Libbie Hawker, “The Sekhmet Bed” (Running Rabbit Press, 2013)
Egypt in the Eighteenth Dynasty seems both impossibly distant in time and disconcertingly present. Over 250 years, the dynasty produced several of the rulers best known to modern Western culture: Akhenaten and his wife Nefertiti, Tutankhamen (Tut), and Hatshepsut, the… Read More
Tara Conklin, “The House Girl” (William Morrow, 2013)
Lina Sparrow can’t believe her luck when the boss at her fancy New York law firm offers her a once-in-a-lifetime chance: find a suitable plaintiff for a class-action suit to be lodged against the U.S. government and fifty rich corporations… Read More
Pamela Mingle, “The Pursuit of Mary Bennet” (William Morrow, 2013)
It seems fair to say that a large proportion of the English-speaking reading public has encountered Jane Austen’s classic novel Pride and Prejudice, either on the page or in one of the many adaptations for stage, screen, and television. At… Read More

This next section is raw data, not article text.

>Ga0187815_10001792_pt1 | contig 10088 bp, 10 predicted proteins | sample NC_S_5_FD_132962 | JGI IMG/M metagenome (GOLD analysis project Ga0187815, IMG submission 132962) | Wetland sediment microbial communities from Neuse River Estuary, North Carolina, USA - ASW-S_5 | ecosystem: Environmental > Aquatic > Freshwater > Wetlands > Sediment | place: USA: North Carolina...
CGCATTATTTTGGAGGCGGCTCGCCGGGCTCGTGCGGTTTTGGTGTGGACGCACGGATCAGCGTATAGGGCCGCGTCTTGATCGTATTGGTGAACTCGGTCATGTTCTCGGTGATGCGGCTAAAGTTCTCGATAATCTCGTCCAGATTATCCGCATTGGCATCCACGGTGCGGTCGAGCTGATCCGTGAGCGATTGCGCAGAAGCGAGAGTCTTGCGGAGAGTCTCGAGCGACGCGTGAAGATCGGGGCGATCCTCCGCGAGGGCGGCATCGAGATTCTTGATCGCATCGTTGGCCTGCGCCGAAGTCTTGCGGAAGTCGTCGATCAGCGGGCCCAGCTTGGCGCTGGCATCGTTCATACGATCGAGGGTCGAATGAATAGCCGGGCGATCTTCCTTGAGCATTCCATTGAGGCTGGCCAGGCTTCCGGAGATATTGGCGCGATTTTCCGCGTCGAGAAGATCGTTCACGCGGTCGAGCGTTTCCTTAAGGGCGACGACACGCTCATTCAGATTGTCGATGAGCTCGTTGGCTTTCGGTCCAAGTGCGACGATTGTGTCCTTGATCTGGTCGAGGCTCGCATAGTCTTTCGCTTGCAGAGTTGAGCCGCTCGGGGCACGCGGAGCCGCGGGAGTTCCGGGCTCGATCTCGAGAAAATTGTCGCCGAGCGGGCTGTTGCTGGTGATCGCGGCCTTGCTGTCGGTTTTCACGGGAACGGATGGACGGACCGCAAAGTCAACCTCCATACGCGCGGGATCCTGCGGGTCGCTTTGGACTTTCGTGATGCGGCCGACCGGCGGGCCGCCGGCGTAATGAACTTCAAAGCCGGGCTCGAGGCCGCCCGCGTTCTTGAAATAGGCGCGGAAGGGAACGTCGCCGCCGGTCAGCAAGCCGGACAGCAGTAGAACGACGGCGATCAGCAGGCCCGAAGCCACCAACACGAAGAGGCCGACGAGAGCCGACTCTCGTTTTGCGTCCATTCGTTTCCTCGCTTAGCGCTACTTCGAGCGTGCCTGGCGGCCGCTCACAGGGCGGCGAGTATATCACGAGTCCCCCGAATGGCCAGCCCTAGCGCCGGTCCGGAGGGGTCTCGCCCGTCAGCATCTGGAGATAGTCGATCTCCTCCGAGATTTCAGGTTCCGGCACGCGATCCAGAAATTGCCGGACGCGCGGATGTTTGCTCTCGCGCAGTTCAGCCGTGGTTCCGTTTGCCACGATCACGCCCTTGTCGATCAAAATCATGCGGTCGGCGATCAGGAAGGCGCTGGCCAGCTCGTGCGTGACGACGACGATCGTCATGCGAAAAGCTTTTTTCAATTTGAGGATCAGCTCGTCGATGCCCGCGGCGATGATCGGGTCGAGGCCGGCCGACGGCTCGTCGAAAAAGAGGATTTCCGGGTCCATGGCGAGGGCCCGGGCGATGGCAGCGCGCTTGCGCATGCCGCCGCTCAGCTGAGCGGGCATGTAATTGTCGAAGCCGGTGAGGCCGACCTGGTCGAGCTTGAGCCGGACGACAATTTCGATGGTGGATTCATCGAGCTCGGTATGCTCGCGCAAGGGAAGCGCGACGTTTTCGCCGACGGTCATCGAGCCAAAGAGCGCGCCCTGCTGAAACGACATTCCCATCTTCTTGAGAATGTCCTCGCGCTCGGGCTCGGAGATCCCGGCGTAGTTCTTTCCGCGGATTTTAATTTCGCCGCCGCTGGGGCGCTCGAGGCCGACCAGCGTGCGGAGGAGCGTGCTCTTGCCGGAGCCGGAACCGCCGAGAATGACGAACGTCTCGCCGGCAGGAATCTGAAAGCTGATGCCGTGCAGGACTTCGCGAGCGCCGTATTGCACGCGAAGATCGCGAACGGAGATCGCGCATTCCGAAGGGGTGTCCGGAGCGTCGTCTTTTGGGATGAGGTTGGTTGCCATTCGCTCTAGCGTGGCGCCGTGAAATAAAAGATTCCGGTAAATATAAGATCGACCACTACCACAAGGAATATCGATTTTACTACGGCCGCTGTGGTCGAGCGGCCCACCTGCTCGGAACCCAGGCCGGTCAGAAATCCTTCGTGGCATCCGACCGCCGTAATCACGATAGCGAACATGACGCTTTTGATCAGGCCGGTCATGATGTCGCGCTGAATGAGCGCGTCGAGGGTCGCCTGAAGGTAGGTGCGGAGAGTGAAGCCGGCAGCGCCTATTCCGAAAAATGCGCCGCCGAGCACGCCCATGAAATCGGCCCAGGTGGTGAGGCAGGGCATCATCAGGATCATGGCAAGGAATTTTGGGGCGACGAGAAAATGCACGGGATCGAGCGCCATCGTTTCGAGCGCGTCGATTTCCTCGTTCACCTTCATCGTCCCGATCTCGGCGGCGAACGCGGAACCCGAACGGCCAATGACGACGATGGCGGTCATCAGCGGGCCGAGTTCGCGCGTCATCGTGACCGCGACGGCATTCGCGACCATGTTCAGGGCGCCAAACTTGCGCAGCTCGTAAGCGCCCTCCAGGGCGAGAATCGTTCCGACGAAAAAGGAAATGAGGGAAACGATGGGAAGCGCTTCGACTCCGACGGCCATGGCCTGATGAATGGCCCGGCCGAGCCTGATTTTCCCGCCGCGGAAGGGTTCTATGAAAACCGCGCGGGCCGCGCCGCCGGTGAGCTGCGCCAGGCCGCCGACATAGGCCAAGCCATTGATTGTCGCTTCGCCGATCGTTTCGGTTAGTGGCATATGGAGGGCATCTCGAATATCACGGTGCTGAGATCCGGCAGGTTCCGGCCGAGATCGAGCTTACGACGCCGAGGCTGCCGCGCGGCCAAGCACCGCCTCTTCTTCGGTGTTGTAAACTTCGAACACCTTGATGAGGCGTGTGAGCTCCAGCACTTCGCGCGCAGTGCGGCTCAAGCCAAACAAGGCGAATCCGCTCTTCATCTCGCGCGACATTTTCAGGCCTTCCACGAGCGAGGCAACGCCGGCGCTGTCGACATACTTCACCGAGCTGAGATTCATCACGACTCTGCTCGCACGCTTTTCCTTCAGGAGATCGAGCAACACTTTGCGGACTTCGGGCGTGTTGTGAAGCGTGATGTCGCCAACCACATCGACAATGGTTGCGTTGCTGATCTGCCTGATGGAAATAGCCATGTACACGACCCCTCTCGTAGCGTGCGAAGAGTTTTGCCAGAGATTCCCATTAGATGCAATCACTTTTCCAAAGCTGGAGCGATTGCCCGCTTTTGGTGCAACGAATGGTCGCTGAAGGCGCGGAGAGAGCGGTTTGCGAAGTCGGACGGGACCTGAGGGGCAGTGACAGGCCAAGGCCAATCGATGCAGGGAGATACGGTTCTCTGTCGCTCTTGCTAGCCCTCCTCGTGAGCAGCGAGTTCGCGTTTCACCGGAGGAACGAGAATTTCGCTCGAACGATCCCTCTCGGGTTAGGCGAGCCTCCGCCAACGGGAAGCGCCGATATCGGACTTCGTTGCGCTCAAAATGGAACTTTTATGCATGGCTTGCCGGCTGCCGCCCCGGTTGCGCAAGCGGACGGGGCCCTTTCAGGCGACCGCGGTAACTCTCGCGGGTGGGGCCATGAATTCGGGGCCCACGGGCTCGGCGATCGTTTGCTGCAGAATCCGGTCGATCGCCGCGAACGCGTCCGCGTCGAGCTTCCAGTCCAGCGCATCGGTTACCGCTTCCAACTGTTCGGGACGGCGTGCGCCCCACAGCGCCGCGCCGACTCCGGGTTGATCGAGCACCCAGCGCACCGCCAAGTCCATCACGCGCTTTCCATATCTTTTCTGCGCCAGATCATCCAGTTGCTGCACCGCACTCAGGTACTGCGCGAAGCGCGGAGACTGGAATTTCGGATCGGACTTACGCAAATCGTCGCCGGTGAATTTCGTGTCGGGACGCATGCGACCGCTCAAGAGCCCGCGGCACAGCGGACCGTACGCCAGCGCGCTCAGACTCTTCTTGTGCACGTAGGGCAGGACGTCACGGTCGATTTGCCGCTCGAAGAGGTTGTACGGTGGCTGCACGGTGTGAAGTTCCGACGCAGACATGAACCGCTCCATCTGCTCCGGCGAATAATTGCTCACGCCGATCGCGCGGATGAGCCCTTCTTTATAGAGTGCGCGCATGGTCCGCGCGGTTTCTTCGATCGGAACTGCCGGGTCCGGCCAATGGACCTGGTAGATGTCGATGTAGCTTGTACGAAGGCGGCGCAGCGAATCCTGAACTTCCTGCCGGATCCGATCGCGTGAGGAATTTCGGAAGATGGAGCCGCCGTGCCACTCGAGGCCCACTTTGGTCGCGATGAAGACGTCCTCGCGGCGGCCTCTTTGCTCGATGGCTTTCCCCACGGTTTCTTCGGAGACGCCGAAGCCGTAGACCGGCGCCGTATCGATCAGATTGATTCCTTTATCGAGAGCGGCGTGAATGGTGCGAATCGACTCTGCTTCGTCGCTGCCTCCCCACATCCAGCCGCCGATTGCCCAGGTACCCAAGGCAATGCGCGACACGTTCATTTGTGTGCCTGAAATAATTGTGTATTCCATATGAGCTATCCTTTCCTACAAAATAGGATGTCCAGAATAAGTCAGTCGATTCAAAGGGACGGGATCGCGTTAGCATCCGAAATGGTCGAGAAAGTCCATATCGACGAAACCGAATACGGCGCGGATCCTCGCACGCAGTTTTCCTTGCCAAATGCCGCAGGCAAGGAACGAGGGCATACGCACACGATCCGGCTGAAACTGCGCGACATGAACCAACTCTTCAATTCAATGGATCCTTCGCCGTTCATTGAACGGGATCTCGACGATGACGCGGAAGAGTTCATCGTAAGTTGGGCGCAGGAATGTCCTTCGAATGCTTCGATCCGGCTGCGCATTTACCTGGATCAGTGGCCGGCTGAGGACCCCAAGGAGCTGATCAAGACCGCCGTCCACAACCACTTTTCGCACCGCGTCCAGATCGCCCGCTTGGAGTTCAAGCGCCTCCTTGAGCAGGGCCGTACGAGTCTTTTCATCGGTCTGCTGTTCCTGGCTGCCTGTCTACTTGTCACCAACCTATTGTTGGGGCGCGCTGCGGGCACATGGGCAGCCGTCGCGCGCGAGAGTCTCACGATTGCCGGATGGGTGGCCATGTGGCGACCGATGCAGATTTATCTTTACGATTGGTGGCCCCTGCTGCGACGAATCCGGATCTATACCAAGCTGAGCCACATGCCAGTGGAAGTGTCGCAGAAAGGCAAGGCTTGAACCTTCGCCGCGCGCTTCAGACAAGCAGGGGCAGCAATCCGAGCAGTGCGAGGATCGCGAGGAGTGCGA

James Aitcheson, “Sworn Sword” (Sourcebooks, 2014)
The chivalric society of medieval Europe resembled a pyramid, with each man sworn to serve the lord above him in a social hierarchy that reached up to the king. A warrior without a lord had no future, no means of… Read More
Jessica Brockmole, “Letters from Skye” (Ballantine Books, 2013)
In March 1912, a college student at the University of Illinois takes time away from his usual pursuits–painting the dean’s horse blue, climbing dorm walls with a sack of squirrels, reading Huckleberry Finn–to write a letter to a Scottish… Read More
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